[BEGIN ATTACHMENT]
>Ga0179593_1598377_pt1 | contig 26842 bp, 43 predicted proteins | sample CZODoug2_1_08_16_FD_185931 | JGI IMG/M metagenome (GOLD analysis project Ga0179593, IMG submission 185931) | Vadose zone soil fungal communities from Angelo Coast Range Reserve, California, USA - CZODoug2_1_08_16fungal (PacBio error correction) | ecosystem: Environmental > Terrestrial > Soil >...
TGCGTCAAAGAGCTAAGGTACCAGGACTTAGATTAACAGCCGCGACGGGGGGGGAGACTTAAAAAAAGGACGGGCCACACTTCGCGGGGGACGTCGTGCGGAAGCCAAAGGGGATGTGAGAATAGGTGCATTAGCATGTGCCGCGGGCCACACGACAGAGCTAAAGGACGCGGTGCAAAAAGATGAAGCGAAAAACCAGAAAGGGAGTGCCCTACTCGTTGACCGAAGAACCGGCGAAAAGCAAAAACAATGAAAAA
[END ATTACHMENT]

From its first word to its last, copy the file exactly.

>Ga0179593_1598377_pt1 | contig 26842 bp, 43 predicted proteins | sample CZODoug2_1_08_16_FD_185931 | JGI IMG/M metagenome (GOLD analysis project Ga0179593, IMG submission 185931) | Vadose zone soil fungal communities from Angelo Coast Range Reserve, California, USA - CZODoug2_1_08_16fungal (PacBio error correction) | ecosystem: Environmental > Terrestrial > Soil >...
TGCGTCAAAGAGCTAAGGTACCAGGACTTAGATTAACAGCCGCGACGGGGGGGGAGACTTAAAAAAAGGACGGGCCACACTTCGCGGGGGACGTCGTGCGGAAGCCAAAGGGGATGTGAGAATAGGTGCATTAGCATGTGCCGCGGGCCACACGACAGAGCTAAAGGACGCGGTGCAAAAAGATGAAGCGAAAAACCAGAAAGGGAGTGCCCTACTCGTTGACCGAAGAACCGGCGAAAAGCAAAAACAATGAAAAA